A camera recorded Rudy Kurniawan, twenty-six years old but looking young enough to be carded, as he attended a Christie’s wine auction in Los Angeles, a catalog of fancy wines in his lap. The rare Asian among older white males, he wore a caramel-colored leather jacket, zipped up almost to the neck. His straight black hair is of modest length, and his sideburns just brush his ears. His eyes are dark and sharp behind black-rimmed eyeglasses. The auctioneer had just gaveled down a prize lot of wine that might have been made many decades ago by a callus-handed French farmer who would have been gratified to get a buck per bottle. In this year of 2003, somebody in this room had just bought it for thousands of dollars. Kurniawan turned to the person on his left. “Dude,” he said, “I drank that wine on Thursday night. Now I feel bad. Can I refill the bottle and put the cork back in?”
Kurniawan flashed a smile and chuckled to himself.
Here in the land of knee-jerk World War III threats, the vast majority of us working schmos commute to our jobs by car (ALONE, like very sad, lonely dumbasses), despite substantial evidence that this makes everyone who does it goddamned miserable.
Such an unfortunate state of affairs comes thanks to a beautiful, toxic American melange. There’s that peculiar strain of post-war automotive patriotism, and the powerful industries that grew out of it, like the tire and auto companies who ripped up the Los Angeles streetcar tracks. And then there’s our barbaric contemporary urban (or, rather, suburban) planning that centers the car, by which I mean is hostile at best (and deadly on the regular) to anyone who dares not go everywhere in a two-ton shrine to pollution, alienation and death. (Here’s a surprise: I don’t like to drive.)
Picasso’s blue period lasted three years. In 1901, a close friend of his killed himself, and the painter sunk into a serious depression, one that was to last until 1904. During this time, he painted virtually nothing but monochromatic pieces in blues and greens, usually of melancholy or impoverished figures. In my freshman year of college, in a darkened classroom in Art History 101, I learned a bit of color theory, including the notion of cool and warm colors. Cool colors in a painting, like blue, seem to recede; warm colors are foregrounded, hitting the eye first. This also seems to match their symbolic properties, with warm colors evoking dynamism, passion, intensity, and cool colors suggesting distance, restraint, calm. As a young poet, I wondered if this idea could be transferred to poetry. There were many ways, surely, for poets to suggest sadness or calm aside from merely the subject matter. Could the idea of a poet’s palette be pushed further—could poets work visually on the page without color to achieve some of the same effects that color would?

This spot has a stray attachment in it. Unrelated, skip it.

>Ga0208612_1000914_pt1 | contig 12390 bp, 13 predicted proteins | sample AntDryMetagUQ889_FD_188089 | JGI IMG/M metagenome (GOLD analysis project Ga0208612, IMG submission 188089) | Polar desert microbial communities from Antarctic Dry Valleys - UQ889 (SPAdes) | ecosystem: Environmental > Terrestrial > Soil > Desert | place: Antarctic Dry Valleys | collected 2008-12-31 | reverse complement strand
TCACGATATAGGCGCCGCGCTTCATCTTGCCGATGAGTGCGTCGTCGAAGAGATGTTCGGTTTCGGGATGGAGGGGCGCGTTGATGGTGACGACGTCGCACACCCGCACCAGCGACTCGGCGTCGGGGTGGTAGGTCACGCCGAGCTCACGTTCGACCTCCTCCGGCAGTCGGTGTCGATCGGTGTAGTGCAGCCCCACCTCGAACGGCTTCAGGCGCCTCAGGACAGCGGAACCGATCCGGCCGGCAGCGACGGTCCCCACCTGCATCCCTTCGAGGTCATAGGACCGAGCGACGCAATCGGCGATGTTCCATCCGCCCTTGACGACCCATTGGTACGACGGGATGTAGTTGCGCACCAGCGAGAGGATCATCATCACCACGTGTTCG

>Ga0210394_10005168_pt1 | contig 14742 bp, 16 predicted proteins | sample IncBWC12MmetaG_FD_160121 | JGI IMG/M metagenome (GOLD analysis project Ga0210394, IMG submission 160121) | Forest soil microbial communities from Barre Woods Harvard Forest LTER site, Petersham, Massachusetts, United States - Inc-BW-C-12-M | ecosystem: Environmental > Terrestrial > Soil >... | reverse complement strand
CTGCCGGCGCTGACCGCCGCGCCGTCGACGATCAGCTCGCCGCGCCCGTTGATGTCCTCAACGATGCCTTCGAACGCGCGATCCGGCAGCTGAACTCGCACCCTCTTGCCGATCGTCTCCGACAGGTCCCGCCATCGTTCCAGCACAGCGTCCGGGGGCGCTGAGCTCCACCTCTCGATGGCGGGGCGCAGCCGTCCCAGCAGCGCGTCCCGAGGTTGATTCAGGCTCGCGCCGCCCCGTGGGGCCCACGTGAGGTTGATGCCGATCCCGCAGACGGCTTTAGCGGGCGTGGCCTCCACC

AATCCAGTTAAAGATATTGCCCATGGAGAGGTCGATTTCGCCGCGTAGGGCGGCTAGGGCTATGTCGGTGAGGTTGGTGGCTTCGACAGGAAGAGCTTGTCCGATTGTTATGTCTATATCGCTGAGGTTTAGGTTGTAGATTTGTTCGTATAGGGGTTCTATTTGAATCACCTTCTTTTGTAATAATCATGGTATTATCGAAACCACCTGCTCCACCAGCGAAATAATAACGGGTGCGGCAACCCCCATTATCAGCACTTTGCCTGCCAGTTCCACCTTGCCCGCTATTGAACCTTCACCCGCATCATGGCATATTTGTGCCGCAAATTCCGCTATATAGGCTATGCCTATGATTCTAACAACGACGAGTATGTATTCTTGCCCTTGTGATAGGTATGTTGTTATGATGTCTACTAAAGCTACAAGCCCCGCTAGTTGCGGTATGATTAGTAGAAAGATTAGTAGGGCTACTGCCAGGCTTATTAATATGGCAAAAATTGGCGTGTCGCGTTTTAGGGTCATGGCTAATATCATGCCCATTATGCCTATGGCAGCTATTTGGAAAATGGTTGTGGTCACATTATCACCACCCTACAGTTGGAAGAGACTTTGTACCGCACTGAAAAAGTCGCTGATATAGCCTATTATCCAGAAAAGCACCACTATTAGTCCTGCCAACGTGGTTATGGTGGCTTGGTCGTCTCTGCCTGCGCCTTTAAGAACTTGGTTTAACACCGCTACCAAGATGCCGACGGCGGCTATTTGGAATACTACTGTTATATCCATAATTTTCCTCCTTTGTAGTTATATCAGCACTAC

The library at St. Catherine’s Monastery is the oldest continually operating library in the world. Among its thousands of ancient parchments are at least 160 palimpsests—manuscripts that bear faint scratches and flecks of ink beneath more recent writing. These illegible marks are the only clues to words that were scraped away by the monastery’s monks between the 8th and 12th centuries to reuse the parchments. Some were written in long-lost languages that have almost entirely vanished from the historical record.
But now these erased passages are reemerging from the past. In an unlikely collaboration between an Orthodox wing of the Christian faith and cutting-edge science, a small group of international researchers are using specialized imaging techniques that photograph the parchments with different colors of light from multiple angles. This technology allows the researchers to read the original texts for the first time since they were wiped away, revealing lost ancient poems, early religious texts, and doubling the known vocabulary of languages that have not been used for more than 1,000 years.
The gothic has always returned to us what we repress, whether that be monks hiding in priest holes or bodies buried in swamps. Those who have been socio-economically repressed – fighting men, former squaddies, Travellers – resurge in this rich, fabular novel, as does something more radical and doomed: a pre-capitalist morality. The embedding of such myths in the language and landscape of Hughes, dragged down from the moorland and into the woods, makes for a scarred, black gem.